The Pre-Existing Disease Syndrome

by Lyju Kuruvilla on  July 11, 2011 at 2:54 PM Health Insurance News
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The pre-existing disease syndrome affects the spread of health insurance in India. Ever since the mediclaim policies were introduced in the 1980s, the biggest bone of contention between the insurance companies and the consumers has been the issue of pre-existing disease.
 The Pre-Existing Disease Syndrome
The Pre-Existing Disease Syndrome

So, what exactly is meant by pre-existing disease? Well in most mediclaim policies it is defined as any disease that the consumer had at any time prior to the commencement of the policy with the insurance company and it also includes any complications arising in the future from such pre-existing disease. Most consumers are normally not aware about is the 2nd leg of the definition (about complications arising from the pre-existing disease). Since the most common pre-existing diseases in India are diabetes and high blood pressure and these are responsible for a wide spectrum of serious diseases such as heart blockages, organ failure, etc. the consumers are taken aback when the insurance companies deny payment of claim on grounds that these diseases arose from an pre-existing condition and hence will be classified as an pre-existing disease.

It was to avoid these issues that the General Insurance Council which is a statutory body of all general insurance companies in India under the Indian Insurance Act, 1938 came up with common wordings in respect of pre-existing diseases that was supposed to apply for all policies issued from June 1, 2008.

Firstly the definition of Pre-existing disease was restricted to any condition, ailment or injury or related condition(s) for which you had signs or symptoms, and / or were diagnosed, and / or received medical advice/ treatment, within 48 months prior to your first policy with us. Clearly it did not include any future complications arising from a pre-existing condition as well as restricted the pre-existing definition to only those conditions that arose in 4 years before the commencement of the.

The same resolution also went on to provide that benefits will not be available for any pre-existing condition(s) as defined in the policy, until 48 months of continuous coverage have elapsed, since inception of the first policy with us essentially meaning that even these pre-existing conditions will be covered in the 5th continuous renewal.

Here the general insurance industry follows quite a divergent trend.
1.    Most companies follow the above requirement of covering even pre-existing diseases after a cooling off period though it may not be restricted to only 4 years and may be higher.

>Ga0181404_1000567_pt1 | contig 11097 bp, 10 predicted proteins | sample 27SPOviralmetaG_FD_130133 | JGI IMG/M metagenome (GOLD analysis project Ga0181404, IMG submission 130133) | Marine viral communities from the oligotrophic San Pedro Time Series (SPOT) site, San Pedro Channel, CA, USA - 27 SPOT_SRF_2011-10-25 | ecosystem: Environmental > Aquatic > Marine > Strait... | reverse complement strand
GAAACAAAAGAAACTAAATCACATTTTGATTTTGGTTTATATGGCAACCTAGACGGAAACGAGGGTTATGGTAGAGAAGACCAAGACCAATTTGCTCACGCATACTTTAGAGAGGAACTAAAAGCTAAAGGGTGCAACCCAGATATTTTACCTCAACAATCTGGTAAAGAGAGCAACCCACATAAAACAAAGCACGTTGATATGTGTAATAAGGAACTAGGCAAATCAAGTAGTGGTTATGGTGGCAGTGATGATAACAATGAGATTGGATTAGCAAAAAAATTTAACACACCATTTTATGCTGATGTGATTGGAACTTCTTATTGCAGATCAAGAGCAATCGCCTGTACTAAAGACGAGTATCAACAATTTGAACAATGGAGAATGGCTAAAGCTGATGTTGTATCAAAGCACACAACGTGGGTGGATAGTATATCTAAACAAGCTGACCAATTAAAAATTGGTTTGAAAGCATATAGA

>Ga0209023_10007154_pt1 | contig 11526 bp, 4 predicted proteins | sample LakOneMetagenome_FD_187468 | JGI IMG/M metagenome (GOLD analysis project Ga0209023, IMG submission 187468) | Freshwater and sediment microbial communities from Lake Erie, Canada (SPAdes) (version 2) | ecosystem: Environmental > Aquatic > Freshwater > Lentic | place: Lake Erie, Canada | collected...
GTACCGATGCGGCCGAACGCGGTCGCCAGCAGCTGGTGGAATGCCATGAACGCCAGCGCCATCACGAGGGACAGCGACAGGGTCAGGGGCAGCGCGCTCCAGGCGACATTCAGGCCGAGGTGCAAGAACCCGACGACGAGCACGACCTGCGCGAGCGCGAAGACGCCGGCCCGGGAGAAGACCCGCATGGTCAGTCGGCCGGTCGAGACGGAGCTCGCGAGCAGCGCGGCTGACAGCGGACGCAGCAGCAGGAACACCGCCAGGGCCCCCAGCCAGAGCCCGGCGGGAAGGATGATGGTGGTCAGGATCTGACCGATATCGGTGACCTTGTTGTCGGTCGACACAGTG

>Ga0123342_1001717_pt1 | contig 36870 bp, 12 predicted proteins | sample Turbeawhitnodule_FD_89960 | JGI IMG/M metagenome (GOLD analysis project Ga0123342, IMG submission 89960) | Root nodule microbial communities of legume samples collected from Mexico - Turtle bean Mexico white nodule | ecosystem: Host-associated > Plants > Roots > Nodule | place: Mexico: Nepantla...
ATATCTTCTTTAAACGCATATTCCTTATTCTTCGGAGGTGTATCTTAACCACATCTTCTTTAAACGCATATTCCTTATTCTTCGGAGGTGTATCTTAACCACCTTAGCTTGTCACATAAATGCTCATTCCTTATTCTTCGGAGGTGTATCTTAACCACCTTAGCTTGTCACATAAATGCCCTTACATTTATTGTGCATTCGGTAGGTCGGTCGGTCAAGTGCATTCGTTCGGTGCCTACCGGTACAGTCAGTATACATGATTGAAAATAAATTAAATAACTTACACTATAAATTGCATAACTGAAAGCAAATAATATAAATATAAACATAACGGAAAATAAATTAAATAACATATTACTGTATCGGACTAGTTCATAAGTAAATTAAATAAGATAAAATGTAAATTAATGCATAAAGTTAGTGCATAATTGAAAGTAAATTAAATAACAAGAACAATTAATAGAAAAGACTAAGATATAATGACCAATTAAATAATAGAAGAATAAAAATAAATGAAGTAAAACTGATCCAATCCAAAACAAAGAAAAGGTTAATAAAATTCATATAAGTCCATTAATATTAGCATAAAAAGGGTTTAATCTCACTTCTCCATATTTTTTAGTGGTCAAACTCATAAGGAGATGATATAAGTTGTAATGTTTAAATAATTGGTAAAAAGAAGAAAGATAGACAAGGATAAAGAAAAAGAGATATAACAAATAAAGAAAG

2.    Some companies require in addition that there be no claim at all (whether from the pre-existing condition or any other condition) during this cooling off period.
3.    A few companies also require that during the cooling off period there should not have been any care, advise or treatment taken in respect of the pre-existing condition thus effectively ruling out any coverage in respect of diseases such as diabetes and hyper tension (and the host of diseases that arise as a result of these diseases) which require regular care and treatment.
4.    Some companies cover complications arising from diabetes and/or hypertension immediately on payment of additional premium over and above the normal premium.
A quick summary of the position taken by general insurance companies is given below:

The big point is that it is only now that consumers are beginning to understand the need for health insurance and the market has started growing rapidly. Any large-scale dispute on claims is likely to affect the consumer confidence in the product. IRDA already has in its circular of March 31, 2009 required that there should be transparency about the coverage of pre-existing diseases. However, given the widely divergent practices followed by the Insurance industry it might be useful if IRDA was also to lay down specific guidelines in this regard. Also, once some degree of standardization has been achieved, the industry as a whole should carry out continuing consumer education on this important point so that consumers are able to take an informed decision and do not lose confidence in this vital insurance product.

Source: Medindia

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